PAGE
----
Having given up on Cristina as a source of information, I tore my eyes away from the flashing blue lights and the rippling orange lines across the valley to observe my other neighbours. They are huddled in small groups on our vantage point, calmly chatting and watching the action. No one else looks panicked. Mildly concerned perhaps, but more curious than anything else. If you’ve grown up with the ever-present threat of forest fires, I suppose you must develop a kind of immunity to them. Or maybe the terror is always there, but best kept to yourself for fear of ridicule.

I don’t care how silly they think I am. I will never be blasé about forest fires, especially not living where I do, surrounded by highly flammable, poorly-tended eucalyptus plantations.

Forest fires are something that I used to see on the news, tearing through distant lands and devastating homes, farms and countryside. Watching these images of orange flames, blackened stumps, the reds and yellows of emergency services battling against a ferocious beast, I’d feel for the people who’d lost loved ones or their livelihoods but soon forget about them.

Such fires are no longer abstract and far-flung. They’re real and far too frequent. My husband mocks me but every time I see or smell a thick plume of smoke, I wonder where it’s coming from and whether it’s just someone burning off the waste from their land or the start of something that will engulf us in flames.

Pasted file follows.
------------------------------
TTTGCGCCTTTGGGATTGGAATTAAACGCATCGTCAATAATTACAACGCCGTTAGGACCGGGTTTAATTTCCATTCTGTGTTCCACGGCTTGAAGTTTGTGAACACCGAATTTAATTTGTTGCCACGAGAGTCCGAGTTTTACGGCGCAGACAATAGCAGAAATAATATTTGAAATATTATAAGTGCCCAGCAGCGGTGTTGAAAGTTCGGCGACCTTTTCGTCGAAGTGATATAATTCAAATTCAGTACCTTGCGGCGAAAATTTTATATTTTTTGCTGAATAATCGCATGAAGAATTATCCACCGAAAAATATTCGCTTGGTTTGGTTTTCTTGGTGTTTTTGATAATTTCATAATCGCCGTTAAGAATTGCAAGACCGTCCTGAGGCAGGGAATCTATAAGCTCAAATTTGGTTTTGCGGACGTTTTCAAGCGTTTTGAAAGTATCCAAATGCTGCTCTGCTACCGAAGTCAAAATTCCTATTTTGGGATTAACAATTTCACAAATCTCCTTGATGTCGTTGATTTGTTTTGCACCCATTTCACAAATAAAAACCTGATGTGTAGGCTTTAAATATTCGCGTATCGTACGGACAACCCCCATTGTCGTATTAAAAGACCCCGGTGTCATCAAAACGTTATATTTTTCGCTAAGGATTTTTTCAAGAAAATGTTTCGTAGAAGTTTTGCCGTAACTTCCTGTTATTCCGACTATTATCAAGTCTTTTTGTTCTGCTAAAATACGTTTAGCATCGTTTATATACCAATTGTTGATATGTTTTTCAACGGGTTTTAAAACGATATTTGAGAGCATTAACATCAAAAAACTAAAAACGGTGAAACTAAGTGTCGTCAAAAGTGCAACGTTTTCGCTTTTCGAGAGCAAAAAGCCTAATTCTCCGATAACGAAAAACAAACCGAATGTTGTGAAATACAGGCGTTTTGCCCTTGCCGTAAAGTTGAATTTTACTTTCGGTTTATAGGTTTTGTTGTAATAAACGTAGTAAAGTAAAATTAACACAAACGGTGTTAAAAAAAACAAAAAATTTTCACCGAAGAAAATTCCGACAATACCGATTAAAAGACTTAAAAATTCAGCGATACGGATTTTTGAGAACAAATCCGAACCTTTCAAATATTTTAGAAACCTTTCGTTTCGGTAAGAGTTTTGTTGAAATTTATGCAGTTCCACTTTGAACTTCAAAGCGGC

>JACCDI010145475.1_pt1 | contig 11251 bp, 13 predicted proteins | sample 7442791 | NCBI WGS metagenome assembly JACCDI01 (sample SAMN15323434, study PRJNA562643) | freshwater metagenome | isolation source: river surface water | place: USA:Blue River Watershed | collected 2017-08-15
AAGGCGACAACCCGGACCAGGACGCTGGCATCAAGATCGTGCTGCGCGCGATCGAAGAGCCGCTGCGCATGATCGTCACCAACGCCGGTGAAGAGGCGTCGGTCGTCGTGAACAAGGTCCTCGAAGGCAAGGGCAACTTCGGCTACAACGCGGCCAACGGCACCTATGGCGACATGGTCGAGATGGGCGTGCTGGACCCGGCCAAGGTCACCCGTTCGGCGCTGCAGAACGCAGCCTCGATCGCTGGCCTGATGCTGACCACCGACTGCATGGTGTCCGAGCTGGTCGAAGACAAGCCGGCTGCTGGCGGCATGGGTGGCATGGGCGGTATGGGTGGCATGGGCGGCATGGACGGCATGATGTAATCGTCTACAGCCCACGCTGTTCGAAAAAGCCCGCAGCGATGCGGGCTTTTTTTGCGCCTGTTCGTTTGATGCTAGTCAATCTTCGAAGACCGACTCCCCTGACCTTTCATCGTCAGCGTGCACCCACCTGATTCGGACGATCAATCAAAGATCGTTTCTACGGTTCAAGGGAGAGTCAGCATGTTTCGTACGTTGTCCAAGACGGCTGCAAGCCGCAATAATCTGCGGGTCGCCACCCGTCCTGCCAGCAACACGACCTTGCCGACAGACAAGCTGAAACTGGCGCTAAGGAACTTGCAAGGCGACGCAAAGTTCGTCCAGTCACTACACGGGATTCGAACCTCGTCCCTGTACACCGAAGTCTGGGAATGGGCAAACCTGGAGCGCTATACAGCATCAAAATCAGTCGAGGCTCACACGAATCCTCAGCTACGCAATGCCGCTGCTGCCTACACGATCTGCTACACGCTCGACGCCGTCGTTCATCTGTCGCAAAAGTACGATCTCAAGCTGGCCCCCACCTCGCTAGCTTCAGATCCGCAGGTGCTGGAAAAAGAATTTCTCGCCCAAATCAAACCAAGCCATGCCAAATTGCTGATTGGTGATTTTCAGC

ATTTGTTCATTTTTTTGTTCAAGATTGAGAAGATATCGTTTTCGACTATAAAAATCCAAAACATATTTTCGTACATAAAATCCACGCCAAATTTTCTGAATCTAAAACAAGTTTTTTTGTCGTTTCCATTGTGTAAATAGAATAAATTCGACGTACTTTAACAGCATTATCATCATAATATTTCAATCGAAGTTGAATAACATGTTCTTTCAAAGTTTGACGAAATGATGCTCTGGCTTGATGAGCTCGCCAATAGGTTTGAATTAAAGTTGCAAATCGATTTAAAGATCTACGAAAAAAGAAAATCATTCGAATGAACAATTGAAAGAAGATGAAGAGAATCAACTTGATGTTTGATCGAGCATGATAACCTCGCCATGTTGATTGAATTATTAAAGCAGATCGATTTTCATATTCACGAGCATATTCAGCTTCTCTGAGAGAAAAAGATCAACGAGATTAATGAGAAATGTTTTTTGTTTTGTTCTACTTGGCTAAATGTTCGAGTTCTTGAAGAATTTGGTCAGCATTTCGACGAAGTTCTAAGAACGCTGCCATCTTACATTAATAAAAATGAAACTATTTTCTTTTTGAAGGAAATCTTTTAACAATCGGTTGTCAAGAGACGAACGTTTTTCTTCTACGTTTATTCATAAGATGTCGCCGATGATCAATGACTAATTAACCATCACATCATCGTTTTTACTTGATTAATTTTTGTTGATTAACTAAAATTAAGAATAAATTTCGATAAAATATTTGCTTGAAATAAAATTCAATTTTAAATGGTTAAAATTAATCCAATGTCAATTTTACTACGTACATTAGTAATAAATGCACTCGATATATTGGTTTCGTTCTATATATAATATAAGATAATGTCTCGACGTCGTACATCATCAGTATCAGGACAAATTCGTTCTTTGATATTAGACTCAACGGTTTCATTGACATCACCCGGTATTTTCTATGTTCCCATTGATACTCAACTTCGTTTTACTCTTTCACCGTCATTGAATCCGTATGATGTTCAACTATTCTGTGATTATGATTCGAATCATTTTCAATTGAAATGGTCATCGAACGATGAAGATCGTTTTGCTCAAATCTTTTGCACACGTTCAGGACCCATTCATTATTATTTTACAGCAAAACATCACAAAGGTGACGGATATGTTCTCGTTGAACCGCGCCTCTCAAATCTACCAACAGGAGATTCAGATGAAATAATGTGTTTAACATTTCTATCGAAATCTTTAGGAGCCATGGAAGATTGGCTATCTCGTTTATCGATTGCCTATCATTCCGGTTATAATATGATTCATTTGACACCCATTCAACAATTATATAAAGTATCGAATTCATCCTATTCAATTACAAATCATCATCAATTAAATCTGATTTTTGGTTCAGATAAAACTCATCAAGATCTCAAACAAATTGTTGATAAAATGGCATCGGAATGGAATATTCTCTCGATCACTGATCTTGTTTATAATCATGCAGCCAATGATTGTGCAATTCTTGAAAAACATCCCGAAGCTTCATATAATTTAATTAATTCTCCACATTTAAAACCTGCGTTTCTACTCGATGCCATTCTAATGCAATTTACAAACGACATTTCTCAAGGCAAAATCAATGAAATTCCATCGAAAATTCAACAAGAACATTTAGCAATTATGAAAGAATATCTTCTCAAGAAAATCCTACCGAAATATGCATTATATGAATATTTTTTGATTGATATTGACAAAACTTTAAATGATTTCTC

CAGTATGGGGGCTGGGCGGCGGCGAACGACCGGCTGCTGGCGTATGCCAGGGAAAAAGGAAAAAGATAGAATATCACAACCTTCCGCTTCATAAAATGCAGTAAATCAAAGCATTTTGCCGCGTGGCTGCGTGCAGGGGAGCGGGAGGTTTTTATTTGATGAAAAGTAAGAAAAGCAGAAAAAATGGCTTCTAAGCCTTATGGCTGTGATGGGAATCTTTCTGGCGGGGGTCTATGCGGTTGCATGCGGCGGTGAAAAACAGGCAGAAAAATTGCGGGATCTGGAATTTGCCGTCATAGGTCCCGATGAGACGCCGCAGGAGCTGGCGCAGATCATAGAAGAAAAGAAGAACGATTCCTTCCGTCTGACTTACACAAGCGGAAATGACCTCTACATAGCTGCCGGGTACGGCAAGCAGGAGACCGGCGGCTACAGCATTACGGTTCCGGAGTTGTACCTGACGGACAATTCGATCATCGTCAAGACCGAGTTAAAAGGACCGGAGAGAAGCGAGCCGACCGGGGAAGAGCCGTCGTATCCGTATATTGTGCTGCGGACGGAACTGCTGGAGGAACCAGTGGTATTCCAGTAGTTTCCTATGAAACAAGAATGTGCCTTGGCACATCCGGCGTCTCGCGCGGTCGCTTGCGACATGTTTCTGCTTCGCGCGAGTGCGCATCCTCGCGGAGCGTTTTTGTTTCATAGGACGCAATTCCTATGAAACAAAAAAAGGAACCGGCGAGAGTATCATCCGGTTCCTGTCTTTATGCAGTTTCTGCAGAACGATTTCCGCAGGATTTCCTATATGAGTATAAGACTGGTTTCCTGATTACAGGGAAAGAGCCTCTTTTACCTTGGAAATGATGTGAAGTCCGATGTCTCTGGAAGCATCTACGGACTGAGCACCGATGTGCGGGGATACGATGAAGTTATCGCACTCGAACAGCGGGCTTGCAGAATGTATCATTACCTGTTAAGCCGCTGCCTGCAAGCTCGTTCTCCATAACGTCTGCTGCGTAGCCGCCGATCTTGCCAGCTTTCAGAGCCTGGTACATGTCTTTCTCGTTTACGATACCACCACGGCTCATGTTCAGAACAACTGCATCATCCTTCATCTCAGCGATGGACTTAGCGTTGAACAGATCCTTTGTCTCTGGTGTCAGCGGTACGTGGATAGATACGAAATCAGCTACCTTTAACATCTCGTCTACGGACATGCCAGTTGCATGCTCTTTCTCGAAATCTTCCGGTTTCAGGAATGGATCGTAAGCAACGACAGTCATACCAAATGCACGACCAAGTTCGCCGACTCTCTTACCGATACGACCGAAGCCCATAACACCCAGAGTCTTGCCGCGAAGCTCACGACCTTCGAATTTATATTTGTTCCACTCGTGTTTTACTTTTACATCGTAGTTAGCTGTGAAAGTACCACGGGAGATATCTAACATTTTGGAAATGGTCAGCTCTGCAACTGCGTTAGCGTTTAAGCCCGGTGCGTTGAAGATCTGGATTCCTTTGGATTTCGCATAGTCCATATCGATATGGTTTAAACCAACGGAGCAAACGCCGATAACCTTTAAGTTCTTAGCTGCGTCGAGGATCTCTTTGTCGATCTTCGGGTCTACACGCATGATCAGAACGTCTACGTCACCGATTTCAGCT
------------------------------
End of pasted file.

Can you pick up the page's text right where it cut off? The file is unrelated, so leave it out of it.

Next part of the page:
Whenever I hear the whop whop whop of helicopter blades overhead, I look up to see if there is a huge sack of water dragging behind it, ready to be dumped onto a raging fire.

There’s a reservoir a few kilometres away, which should be somewhat reassuring, I suppose, but it also means that these unsettling flights pass my house almost every day in the height of summer. I know there’s a major fire going on when twin-engine planes join the helicopters. Or when the sun is obliterated by thick smoke.

The worst thing is that almost a quarter of Portugal’s 25,000 annual fires are set deliberately, particularly those that start at night.

I cannot for the life of me understand how anyone could get pleasure from watching as terrified neighbours running around, desperately trying to prevent their homes, livestock and livelihoods from being devastated by flames. There’s an argument that the news coverage encourages copycat arsonists. I can see how the dramatic flaming backdrop to reports of raging fires might be stimulating rather than discouraging to those who think fire is fun. Unfortunately, Portuguese television companies seem reluctant to ditch the high-impact imagery.